Home, Asia, Europe, North America, Latin America and Caribbean, Oceania, News, Sitemap
EN


Home / Latin America & Caribbean / Bahamas / Articles / Bahamas: 'a liberal democracy in a secular state'
loading map..

Facebook

ahamas Foreign Affairs Minister Fred Mitchell.
Bahamas: 'a liberal democracy in a secular state'

in BAHAMAS, 20/03/2014

Describing the Bahamas as a “a liberal democracy in a secular state”, Foreign Affairs Minister Fred Mitchell blasted Opposition Shadow Minister Hubert Chipman over alleged homophobic statements that have made him the target of “abusive language”.

FOREIGN Affairs Minister Fred Mitchell yesterday warned that a negative stance on LGBT rights as human rights abuses could engender cutbacks in US assistance.

Describing the Bahamas as a “a liberal democracy in a secular state”, Mr Mitchell blasted Opposition Shadow Minister Hubert Chipman over alleged homophobic statements that have made him the target of “abusive language”.

Mr Mitchell charged that as the nation’s “lead diplomat”, he executes policy with the full support of Cabinet policy or the Head of the Government.

Mr Mitchell said: “Religion is a right of all and so are our moral choices. We also have an abiding respect for Christian values and the rule of law. Wherever I go, that is the image I portray. The country, I’m thankful to say, has a good image.”

During his contribution in the House yesterday, Mr Mitchell pointed to recent comments by US President Barack Obama, discouraging the passing of anti-homosexuality laws in Uganda.

Mr Mitchell advised that the country should watch US policy closely as the country’s closest trading partner.

Mr Mitchell said: “You will be aware that this country receives millions of dollars in military assistance and that, given the way American foreign policy works, human rights abuses may lead to cutbacks in that assistance mandated by law. So as we shape our social domestic policies, we are always cognisant of that fact.

“We don’t have to like it or agree with it. The fact is that is the way they operate and while there is no instant threat of that, it is the job of the Foreign Minister to guard against any such issue arising and to be proactive in doing so.”

Referring to questions raised by Mr Chipman on whether Mr Mitchell was presenting personal views on gay rights as government policy, Mr Mitchell charged that his public support for Lesbian, Gay, Bisexual and Trans-gender (LGBT) rights was in line with stated positions by the former and current administration, and “broke no new ground”.

Mr Mitchell added: “The clear intent of the [Chipman] statement was homophobic. It is what Andrew Allen called a dog whistle and, knowing his Catholic upbringing, I am surprised. Because what it does and it is intended to do is to unleash torrent of abusive language at me to damage me politically with scatological comments that are without merit.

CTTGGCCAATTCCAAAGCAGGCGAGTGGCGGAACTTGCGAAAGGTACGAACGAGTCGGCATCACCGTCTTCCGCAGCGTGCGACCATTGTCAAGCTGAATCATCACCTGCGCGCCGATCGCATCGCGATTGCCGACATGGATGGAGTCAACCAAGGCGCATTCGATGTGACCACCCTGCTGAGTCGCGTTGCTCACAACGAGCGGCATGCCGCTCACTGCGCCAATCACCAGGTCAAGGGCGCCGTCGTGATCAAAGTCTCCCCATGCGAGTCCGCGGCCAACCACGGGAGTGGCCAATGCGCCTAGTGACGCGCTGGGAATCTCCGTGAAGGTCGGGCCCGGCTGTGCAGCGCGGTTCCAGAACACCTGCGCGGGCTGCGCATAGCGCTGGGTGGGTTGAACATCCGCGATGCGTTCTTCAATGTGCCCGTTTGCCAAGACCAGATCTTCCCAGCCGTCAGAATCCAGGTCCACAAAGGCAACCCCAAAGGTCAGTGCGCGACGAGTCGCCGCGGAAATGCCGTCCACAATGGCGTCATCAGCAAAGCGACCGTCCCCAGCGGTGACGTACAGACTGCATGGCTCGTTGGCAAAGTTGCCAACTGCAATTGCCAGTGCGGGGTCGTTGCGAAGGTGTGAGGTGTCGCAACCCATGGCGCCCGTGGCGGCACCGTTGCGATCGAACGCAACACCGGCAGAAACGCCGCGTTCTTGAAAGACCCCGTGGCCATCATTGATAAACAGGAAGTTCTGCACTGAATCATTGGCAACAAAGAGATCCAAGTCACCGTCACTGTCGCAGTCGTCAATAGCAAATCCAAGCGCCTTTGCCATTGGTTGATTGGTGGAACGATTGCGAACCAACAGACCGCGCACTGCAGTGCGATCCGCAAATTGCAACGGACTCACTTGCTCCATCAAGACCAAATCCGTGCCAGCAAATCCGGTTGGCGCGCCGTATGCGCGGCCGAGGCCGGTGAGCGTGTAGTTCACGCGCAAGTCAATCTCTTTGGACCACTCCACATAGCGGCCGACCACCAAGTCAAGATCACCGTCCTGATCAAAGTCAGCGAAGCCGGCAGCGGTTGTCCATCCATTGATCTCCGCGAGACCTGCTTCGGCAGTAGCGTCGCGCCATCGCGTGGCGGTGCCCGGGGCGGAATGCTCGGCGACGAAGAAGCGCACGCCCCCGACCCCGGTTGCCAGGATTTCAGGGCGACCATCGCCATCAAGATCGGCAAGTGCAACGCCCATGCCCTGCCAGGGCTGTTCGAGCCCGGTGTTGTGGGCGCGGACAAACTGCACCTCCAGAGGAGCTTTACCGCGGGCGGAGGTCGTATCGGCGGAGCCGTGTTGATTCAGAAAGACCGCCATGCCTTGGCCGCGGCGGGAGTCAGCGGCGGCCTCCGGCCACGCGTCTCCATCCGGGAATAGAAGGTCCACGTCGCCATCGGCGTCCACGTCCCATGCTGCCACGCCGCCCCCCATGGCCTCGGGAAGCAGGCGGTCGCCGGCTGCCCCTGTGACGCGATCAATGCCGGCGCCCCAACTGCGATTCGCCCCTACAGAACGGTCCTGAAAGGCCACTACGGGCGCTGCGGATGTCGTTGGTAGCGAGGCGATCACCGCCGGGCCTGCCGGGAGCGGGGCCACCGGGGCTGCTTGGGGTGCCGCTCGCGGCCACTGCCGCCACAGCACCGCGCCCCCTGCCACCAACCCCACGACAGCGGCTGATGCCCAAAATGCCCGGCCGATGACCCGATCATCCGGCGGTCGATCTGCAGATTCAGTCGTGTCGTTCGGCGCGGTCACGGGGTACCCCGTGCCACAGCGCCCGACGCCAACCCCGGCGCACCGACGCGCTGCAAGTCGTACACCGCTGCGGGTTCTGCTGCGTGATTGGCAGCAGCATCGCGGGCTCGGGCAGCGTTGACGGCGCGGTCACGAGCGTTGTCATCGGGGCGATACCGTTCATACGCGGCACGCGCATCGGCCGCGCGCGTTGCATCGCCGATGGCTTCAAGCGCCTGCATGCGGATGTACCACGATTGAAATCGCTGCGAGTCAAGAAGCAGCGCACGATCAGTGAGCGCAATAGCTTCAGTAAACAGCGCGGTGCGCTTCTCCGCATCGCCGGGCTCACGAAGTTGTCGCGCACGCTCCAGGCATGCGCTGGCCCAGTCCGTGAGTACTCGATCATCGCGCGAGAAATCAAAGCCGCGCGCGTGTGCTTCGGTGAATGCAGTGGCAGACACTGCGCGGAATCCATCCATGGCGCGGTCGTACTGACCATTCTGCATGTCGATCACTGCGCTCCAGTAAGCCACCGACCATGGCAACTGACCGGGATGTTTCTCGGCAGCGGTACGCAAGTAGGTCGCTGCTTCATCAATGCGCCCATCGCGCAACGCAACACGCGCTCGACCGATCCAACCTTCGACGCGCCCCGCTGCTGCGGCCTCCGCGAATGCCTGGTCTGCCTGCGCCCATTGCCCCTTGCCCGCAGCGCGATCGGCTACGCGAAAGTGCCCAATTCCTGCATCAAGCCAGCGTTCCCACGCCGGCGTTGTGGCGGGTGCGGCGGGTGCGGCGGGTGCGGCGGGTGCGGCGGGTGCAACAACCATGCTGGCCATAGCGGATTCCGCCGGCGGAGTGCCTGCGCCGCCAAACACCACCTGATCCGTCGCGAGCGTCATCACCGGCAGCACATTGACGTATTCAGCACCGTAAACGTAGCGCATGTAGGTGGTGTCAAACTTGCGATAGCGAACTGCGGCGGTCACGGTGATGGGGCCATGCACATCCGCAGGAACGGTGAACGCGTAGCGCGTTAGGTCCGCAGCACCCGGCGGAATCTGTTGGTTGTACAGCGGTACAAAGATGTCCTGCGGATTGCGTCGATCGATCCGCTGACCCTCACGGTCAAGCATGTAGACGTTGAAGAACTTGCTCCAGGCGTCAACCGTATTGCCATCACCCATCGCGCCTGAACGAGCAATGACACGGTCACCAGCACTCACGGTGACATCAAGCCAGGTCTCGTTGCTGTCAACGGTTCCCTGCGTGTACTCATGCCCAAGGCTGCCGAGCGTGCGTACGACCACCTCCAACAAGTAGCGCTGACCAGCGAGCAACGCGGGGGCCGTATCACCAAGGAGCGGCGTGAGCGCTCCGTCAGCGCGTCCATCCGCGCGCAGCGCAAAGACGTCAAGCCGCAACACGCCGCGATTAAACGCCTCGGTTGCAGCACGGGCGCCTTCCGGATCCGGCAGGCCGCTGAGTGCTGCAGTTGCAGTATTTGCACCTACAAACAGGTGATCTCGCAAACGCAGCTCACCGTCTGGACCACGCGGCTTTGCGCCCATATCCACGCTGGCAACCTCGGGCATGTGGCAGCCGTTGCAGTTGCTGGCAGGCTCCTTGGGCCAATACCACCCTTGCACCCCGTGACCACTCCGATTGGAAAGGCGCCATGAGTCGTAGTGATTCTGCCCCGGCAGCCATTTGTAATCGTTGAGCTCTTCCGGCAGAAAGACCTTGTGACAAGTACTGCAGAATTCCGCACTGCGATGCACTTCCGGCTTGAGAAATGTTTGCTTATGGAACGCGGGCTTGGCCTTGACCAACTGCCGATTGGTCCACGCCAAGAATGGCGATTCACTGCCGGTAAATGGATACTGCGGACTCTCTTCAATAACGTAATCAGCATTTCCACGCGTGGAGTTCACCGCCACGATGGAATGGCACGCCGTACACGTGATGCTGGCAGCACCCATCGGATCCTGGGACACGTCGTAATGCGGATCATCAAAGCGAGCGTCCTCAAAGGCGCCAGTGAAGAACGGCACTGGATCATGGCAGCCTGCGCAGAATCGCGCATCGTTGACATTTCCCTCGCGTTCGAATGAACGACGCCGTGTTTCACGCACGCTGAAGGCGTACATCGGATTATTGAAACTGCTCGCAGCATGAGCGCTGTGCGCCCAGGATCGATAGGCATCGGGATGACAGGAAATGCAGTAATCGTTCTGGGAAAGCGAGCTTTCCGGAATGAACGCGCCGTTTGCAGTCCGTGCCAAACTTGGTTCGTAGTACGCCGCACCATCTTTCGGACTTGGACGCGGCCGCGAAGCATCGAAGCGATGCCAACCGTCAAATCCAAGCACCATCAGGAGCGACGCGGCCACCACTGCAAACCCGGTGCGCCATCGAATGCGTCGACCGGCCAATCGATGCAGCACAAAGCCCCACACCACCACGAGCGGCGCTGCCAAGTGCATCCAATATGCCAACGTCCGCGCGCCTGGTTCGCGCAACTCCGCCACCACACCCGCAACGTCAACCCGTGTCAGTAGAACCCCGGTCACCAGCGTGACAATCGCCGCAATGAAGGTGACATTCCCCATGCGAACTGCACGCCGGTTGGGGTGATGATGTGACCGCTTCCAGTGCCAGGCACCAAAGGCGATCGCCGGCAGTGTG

He said: “Some of the things I have seen written about me over this simple statement in Trinidad, which broke no new ground, is tantamount to the public outrage that would have ensued if a white man had called a black man a nigger.

“Yet people in polite society can think it acceptable to use these nasty, filthy, bad and vile words with impunity on the grounds of their moral beliefs. It is simply unacceptable and this Member will not stand for it.”

Mr Mitchell revealed that childhood bullying has strengthened his resolve on the LGBT issue, and all forms of discrimination.

Mr Mitchell said he was routinely harassed to the point of “mortal terror” by a girl who would physically abuse him after school on his route home.

Despite attempts by his parents to intervene, Mr Mitchell said the attacks in junior school continued until he transferred to a private institution.

During his contribution in support of amendments to the Tariff and Excise Tax Acts yesterday, Mr Mitchell said: “One difficulty I have is that the Member [Chipman] does not apparently remember what his own party’s stand is on this matter and what the agreed policy is with regard to sexual orientation as expressed by Parliament, when this behavior was addressed by the then Prime Minister the Rt Hon Hubert Ingraham in 1998.”

Mr Mitchell referred to comments by Mr Ingraham, in which he quoted him as saying: “I have been chilled by the vehemence of the expressions against gay persons made by some in our newspapers and over our radio talk shows. Admittedly, there have also been expressions of reason and understanding on this matter on the editorial pages but these have been largely lost in a sea of bitter, poorly-reasoned diatribe…

“I do not believe that the future of The Bahamas will be placed in danger because chartered cruises by gay persons are permitted to continue to call at Bahamian ports. The future of The Bahamas is not threatened by foreign persons of homosexual orientation. Homosexuality is not a contagious disease; and it is not a crime in The Bahamas.”

Bookmark and Share